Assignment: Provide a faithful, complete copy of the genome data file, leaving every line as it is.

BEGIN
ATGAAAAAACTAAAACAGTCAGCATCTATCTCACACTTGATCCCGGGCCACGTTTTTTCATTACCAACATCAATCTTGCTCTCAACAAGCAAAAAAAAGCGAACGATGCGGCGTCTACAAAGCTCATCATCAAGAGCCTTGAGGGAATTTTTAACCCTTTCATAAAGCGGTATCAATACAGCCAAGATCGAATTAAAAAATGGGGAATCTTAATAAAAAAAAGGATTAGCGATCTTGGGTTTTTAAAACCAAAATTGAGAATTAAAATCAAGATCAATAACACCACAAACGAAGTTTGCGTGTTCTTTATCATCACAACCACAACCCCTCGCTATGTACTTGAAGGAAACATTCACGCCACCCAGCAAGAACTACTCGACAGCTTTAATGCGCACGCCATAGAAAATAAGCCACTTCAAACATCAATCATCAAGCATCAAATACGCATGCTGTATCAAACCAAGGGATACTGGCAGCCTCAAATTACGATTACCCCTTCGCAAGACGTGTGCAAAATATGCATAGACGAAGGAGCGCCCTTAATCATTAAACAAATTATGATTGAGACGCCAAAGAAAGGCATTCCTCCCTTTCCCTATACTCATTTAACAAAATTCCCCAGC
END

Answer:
ATGAAAAAACTAAAACAGTCAGCATCTATCTCACACTTGATCCCGGGCCACGTTTTTTCATTACCAACATCAATCTTGCTCTCAACAAGCAAAAAAAAGCGAACGATGCGGCGTCTACAAAGCTCATCATCAAGAGCCTTGAGGGAATTTTTAACCCTTTCATAAAGCGGTATCAATACAGCCAAGATCGAATTAAAAAATGGGGAATCTTAATAAAAAAAAGGATTAGCGATCTTGGGTTTTTAAAACCAAAATTGAGAATTAAAATCAAGATCAATAACACCACAAACGAAGTTTGCGTGTTCTTTATCATCACAACCACAACCCCTCGCTATGTACTTGAAGGAAACATTCACGCCACCCAGCAAGAACTACTCGACAGCTTTAATGCGCACGCCATAGAAAATAAGCCACTTCAAACATCAATCATCAAGCATCAAATACGCATGCTGTATCAAACCAAGGGATACTGGCAGCCTCAAATTACGATTACCCCTTCGCAAGACGTGTGCAAAATATGCATAGACGAAGGAGCGCCCTTAATCATTAAACAAATTATGATTGAGACGCCAAAGAAAGGCATTCCTCCCTTTCCCTATACTCATTTAACAAAATTCCCCAGC